Randy Seaver has a long-running blogging prompt - Saturday Night Genealogy Fun. This week's prompt is based on a keynote talk Judy Russell aka The Legal Genealogist gave at the RootsTech 2014 conference last week in Salt Lake City. I was not at RootsTech but watched her address recorded at this link. The link to Randy's post is here.

Here is Randy's task and my answers-
1)  Judy Russell asked six questions in her Keynote address at RootsTech to determine if audience members knew certain family stories about their parents, grandparents and great-grandparents.  She demonstrated very well that family stories are lost within three generations if they are not recorded and passed on to later generations.

2)  This week, I want you to answer Judy's six questions, but about YOUR own life story, not your ancestors.  Here are the questions:

a)  What was your first illness as a child?
I had to get out the baby book my mom made to look this one up. The first recorded illness for me was measles during the summer of 1962 when I was 6 1/2 years old. I am sure I had many colds and other mild illnesses before then too. Summers were rough for childhood diseases in my family. All three of us kids had measles, German measles, chicken pox and mumps during June and July and in 3 successive years in the early 1960s. Because of advances in vaccines, my children only had to suffer one of these - chicken pox. They got it a year or two before the vaccine was available.

b)  What was the first funeral you attended?
We did not have a lot of close relatives so the first funeral I attended was for my grandfather, Harold Veith, who died in December of 1978. I was in my last year of college and home for Christmas break.

c)  What was your favorite book as a child?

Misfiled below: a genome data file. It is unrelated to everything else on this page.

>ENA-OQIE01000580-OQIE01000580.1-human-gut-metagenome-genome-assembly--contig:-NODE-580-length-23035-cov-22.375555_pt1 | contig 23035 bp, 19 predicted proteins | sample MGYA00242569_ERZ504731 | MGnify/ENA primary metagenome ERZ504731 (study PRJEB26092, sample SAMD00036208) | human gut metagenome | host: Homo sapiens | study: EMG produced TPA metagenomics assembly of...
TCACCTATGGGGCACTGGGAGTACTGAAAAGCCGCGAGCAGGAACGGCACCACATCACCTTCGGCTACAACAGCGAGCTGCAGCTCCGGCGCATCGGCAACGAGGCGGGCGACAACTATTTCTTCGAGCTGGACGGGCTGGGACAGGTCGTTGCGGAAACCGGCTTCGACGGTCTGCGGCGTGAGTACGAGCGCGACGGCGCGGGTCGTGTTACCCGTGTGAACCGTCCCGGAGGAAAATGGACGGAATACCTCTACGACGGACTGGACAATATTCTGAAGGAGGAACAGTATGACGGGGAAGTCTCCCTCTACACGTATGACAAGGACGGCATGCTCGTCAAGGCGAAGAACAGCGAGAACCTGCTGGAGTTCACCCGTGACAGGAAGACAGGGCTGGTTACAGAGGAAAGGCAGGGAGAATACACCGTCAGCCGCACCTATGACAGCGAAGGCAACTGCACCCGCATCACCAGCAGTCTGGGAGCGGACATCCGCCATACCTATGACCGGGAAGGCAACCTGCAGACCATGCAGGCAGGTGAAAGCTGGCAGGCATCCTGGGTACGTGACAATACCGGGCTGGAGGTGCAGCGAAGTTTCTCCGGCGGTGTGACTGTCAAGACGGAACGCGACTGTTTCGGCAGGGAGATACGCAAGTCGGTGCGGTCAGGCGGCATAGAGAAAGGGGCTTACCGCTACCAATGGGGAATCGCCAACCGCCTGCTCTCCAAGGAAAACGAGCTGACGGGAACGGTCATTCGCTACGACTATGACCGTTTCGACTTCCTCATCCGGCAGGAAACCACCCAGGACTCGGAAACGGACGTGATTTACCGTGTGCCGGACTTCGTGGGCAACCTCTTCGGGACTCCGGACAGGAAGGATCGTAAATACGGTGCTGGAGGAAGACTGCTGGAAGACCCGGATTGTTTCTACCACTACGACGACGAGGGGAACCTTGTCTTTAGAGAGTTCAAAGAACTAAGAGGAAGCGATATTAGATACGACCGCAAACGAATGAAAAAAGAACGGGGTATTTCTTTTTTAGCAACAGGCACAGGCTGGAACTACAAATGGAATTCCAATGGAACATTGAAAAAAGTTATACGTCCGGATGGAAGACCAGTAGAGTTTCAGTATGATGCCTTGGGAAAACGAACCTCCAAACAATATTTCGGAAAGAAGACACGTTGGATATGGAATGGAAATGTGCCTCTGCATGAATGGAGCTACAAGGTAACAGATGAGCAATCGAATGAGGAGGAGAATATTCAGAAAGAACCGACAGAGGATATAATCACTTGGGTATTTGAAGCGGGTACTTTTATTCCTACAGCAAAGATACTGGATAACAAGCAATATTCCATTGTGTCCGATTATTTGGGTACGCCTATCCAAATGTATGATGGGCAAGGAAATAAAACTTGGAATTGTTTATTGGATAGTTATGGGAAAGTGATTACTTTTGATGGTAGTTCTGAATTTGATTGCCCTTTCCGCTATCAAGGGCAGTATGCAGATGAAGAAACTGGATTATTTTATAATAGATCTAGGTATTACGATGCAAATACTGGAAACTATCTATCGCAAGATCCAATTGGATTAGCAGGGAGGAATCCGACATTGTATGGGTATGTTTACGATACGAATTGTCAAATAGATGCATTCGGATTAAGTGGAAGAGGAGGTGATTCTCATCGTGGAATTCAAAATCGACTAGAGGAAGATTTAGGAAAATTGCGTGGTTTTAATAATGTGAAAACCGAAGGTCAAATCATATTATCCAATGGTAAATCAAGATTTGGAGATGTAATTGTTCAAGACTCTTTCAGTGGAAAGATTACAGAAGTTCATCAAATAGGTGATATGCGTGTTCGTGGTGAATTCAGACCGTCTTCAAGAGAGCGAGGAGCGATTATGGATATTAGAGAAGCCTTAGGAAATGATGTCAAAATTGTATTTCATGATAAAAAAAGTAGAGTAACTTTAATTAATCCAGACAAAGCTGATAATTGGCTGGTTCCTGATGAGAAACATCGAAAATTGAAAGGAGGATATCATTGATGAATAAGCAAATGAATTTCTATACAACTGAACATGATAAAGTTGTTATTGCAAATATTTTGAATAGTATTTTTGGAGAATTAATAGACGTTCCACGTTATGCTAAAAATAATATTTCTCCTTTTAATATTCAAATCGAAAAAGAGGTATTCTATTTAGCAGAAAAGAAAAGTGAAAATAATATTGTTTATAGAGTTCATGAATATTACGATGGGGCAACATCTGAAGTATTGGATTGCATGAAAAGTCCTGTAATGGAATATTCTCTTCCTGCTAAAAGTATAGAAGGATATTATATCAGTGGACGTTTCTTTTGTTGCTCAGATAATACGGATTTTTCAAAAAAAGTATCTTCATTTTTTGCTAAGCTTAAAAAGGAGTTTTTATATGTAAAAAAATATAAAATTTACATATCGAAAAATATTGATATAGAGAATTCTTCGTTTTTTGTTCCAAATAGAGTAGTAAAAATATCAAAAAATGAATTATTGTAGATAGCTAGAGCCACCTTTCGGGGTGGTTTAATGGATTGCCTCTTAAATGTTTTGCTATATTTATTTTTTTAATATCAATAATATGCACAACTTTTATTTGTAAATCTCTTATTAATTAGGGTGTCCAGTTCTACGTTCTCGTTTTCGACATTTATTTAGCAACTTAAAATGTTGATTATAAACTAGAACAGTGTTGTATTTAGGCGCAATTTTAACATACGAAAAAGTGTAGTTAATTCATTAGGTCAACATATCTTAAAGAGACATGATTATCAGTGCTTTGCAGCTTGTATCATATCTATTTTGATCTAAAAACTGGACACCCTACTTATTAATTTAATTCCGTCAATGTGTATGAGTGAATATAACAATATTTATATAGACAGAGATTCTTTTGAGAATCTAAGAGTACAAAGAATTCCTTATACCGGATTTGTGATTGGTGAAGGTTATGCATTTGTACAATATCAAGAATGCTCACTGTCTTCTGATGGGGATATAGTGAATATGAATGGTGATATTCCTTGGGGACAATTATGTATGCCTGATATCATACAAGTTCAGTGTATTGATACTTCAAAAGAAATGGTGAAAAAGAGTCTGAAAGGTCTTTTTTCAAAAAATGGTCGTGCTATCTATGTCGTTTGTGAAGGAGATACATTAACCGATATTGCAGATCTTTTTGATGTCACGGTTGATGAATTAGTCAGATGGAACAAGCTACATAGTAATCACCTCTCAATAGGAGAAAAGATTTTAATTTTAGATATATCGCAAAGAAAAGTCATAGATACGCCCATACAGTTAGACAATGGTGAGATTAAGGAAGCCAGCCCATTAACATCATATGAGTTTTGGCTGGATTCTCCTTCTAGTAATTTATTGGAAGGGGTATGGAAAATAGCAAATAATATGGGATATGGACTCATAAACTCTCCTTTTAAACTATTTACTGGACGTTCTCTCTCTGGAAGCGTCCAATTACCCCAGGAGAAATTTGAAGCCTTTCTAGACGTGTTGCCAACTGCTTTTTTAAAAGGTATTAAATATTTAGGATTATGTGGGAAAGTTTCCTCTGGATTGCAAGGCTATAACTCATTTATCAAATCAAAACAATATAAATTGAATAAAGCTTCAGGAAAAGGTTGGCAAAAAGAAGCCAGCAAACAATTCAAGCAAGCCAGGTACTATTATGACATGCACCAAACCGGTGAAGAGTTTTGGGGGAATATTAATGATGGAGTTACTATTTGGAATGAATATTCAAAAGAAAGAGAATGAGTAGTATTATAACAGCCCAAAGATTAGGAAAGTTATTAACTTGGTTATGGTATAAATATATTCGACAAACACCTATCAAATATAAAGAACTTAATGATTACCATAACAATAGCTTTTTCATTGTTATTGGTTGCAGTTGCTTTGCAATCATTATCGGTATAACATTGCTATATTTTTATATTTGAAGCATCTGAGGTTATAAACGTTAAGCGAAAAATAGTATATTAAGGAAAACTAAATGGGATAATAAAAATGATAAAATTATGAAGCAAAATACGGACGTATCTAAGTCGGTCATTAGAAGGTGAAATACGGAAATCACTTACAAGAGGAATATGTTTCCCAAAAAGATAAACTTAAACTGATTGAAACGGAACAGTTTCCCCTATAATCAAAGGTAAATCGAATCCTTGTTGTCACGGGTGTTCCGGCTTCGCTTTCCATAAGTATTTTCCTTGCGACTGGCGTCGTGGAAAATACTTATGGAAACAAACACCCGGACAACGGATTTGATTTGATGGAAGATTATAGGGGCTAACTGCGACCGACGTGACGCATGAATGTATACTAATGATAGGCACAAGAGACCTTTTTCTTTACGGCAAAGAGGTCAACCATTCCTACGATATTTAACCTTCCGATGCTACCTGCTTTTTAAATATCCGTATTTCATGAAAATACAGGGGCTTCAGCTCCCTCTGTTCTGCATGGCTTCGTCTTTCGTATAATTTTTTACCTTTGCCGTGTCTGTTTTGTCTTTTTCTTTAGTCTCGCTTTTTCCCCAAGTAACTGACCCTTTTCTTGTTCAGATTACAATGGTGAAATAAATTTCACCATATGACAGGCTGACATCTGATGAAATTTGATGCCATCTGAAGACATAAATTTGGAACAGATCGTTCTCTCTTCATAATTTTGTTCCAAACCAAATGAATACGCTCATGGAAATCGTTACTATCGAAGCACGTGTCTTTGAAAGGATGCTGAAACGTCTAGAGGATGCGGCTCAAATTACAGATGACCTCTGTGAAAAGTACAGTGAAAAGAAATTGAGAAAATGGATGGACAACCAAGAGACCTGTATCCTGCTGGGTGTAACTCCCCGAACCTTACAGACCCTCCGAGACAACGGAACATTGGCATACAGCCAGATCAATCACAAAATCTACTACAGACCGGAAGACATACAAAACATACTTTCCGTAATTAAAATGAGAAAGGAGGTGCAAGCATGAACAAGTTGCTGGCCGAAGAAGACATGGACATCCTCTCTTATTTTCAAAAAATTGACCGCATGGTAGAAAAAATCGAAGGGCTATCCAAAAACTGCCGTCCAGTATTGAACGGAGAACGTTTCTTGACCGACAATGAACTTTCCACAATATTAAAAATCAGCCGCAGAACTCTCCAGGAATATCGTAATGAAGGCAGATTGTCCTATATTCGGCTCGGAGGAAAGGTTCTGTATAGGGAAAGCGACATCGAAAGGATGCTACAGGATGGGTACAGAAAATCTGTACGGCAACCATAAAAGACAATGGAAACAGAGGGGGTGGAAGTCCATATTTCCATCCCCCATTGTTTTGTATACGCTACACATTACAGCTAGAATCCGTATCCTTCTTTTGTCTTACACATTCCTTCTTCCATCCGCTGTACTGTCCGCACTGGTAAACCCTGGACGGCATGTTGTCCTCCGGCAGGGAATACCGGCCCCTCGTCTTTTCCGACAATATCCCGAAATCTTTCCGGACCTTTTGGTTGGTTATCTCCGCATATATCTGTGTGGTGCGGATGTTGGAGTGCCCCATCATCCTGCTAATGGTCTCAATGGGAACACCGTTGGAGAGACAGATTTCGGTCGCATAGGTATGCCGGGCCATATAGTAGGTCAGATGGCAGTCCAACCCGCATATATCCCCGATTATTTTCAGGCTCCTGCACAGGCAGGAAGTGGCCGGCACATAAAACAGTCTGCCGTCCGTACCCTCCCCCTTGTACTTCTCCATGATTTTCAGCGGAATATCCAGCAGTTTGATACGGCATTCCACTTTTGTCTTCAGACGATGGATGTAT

Holiday for Edith and the Bears - This was one of a series of books by author and photographer Dare Wright. Edith was a doll and the bears were stuffed animals. I vividly remember a photo of Edith falling out of a rowboat, after she and Little Bear went out in the boat without permission. The photo fascinated me - I am not sure why. 

After I learned to read and I was a bit older, my favorites were any of the books about the detective children in the series The Happy Hollisters by Jerry West.

d)  What was your favorite class in elementary school?
I'm not sure about this one. In general I liked school and I loved to read.

e)  What was your favorite toy as a child?
My doll who I named Merry Christmas. I was 4 or 5 when I received her (for Christmas, duh!)

f)  Did you learn how to swim, and where did you learn?
My brother and sister and I learned to swim at Lake Rickabear in Kinnelon, NJ. When I was in elementary school, my dad worked as an engineer at Curtis-Wright. An employee perk was membership at Lake Rickabear which I think was owned by the company. It was a great place to go when we were little, and I think my mom took us 3 days a week for swimming lessons. The lessons were taught by the lifeguards who were all youngish school teachers during the school year. I  remember thinking it was so strange that we called them by their first names during the summer. None of them taught in my school, but I was aware they were teachers.